CHARLESTON, W.Va. — There are holes in the state budget, but no clear consensus at the State Capitol — with just more than two weeks left in the 2014 Regular Legislative Session — on how to plug those holes for this year and next year.

Senate President Jeff Kessler (D-Marshall, 2) said he thinks state lawmakers should raise the state cigarette tax to generate an estimated more than $90 million in the coming year, but that plan has hit a wall in the House of Delegates.

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Senate President Jeff Kessler (D-Marshall, 2)

“We’re at a point with the down swing in our economy that, if we don’t raise some revenues, then we’re going to really have to raid our Rainy Day Fund and I don’t think that’s in the best long-term interests of the state’s finances,” said Kessler on Thursday’s MetroNews “Talkline.”

The current state tax on a pack of cigarettes in West Virginia is 55 cents.  Kessler said Senate Democratic leaders have proposed taking that state tax to $1.55 a pack.

However, Kessler’s proposal was rejected outright by House of Delegates Democrats during a private caucus, according to House Speaker Tim Miley (D-Harrison).

“We were very frank in asking if there was support among the caucus members to support an increase in the cigarette tax, and there was not sufficient support for that,” Miley said.  “There was very little support for that.”

Miley said his members also rebuffed a suggestion to increase the Consumer Sales Tax by one percent to seven percent.

Miley conceded election year politics played a “significant role” in the Democrats’ decision to reject all tax increases.

“There’s always some fear by all elected officials wondering whether constituents back home will support them if they vote in favor of any tax increase,” Miley said.

He added, however, and his leadership team is working on a counter proposal to try to fill the budget gap that is similar to the Governor’s plan of trimming $39 million from various accounts that receive lottery money.

Under the House plan, 15 percent would be cut from most accounts, including the thoroughbred and greyhound breeder funds, but only 10 percent of the money directed to counties and cities would be reduced.

Even so, officials will still have to dip into the emergency Rainy Day Fund for about $200 million of the $920 million fund to balance the budgets for this year and next.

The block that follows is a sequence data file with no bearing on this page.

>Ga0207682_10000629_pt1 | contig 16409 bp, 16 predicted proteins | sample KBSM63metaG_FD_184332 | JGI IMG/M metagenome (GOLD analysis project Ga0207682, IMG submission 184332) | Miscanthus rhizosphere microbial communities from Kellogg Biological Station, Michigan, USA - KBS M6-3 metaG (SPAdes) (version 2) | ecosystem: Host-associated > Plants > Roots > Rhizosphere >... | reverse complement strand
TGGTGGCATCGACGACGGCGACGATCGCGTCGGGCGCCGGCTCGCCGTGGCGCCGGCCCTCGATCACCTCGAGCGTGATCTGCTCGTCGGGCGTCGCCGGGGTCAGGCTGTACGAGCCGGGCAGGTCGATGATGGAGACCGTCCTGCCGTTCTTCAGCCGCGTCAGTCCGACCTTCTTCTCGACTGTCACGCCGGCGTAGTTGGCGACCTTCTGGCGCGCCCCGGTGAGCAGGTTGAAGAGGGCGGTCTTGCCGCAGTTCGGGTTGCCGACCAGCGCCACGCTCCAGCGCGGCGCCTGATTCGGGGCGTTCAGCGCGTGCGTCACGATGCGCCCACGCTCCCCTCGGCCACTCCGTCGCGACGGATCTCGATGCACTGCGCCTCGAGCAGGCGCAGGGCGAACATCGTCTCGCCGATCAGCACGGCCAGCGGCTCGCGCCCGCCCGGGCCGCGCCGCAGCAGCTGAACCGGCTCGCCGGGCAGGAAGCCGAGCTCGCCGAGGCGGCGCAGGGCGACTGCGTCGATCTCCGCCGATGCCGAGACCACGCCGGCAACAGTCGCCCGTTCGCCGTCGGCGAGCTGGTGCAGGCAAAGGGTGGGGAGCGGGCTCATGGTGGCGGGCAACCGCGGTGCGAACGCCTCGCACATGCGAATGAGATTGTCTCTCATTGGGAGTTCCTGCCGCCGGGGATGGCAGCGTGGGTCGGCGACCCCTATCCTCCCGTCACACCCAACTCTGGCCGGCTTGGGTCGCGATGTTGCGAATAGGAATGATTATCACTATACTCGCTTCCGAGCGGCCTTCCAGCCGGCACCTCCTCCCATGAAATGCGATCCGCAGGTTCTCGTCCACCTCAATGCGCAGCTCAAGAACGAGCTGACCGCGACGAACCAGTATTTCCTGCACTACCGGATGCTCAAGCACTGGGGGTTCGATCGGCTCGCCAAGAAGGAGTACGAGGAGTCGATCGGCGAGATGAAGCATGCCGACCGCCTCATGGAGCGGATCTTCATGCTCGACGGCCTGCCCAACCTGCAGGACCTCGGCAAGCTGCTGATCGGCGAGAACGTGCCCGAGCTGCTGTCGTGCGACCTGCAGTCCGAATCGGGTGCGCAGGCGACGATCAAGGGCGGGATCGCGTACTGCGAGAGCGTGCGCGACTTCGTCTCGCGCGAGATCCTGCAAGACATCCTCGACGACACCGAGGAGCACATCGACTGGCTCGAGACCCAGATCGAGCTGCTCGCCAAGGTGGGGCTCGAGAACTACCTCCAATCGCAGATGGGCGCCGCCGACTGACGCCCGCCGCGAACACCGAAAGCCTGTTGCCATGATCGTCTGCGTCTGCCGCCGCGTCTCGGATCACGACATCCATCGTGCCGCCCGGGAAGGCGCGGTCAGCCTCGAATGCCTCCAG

Kessler might have been able to get the tobacco tax through the senate though some members are reluctant.  Senator Bill Cole (R-Mercer, 6) said he does not know if he’ll support such an increase if it comes up for a vote in the Senate.  “It seems easy, ‘Let’s tax people that have a bad habit,’ but if we utilize that, I guess we need to go after alcohol and foods that have too much fat in them,” he said.

“I am so against raising taxes, raising fees, breaking the backs of West Virginians yet one more time.  I think we have so much housekeeping to do of our own.”  Cole said he thinks significant savings could be found within current government operations.

Lawmakers will have to come up with an estimated more than $180 million to balance the budget, a requirement of state law.

Governor Earl Ray Tomblin has proposed a balanced budget that’s based on a combination of cuts in spending and passage of six bills to sweep a number of state accounts.

Kessler said there is “no appetite” to take $13 million from the Road Fund, which pays for road construction and maintenance, as Tomblin has proposed.

The Rainy Day Fund, which is designated for emergencies, now stands at $920 million.  Up to now, it has not been used to balance the state’s budget.  The ratio of the reserve compared with the state’s general fund determines West Virginia’s bond rating.

Kessler said he would not support taking more than 20 percent from the Rainy Day Fund.  “If we don’t do the other (raise the cigarette tax), there is no choice other than to take it out of the Rainy Day Fund and I think that would be disastrous for us to raid that,” he said.

The 2014 Regular Legislative Session ends on Saturday, March 8 followed by a one week session focused on passage work.


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  • good sense

    start by combining some state agencies together. For example: all of the Correctional agencies together - The Division of Juvenile Services and Regional Jail Authority should all fall under the Division of Corrections. The two Directors of those two agencies are clueless, at least Rubenstein has over 30 years of experience. The Parkway Authority should be with the Division of Highways. The Office of Technology should be dismantled and agencies should have there own tech people. These are just some common sense suggestions that should happen but it won't because it makes to much sense.

  • hilljack

    Kessler just seems to want to raise taxes on the working man period. What a buffoon. How about some welfare reform. I for one am tired of paying for 3rd and 4th generation welfare leeches.

  • Me

    I agree we need a clean up. Start with the corrupt politicians. Just look at what corruption has happened in this state the last few months, at the local and state levels!
    I hope the voters start thinking before they vote. I know in my county there is a lot of people that just vote straight ticket,,,,,,,,,Dems. or Rep. You vote you you think will do whats right and represent the people.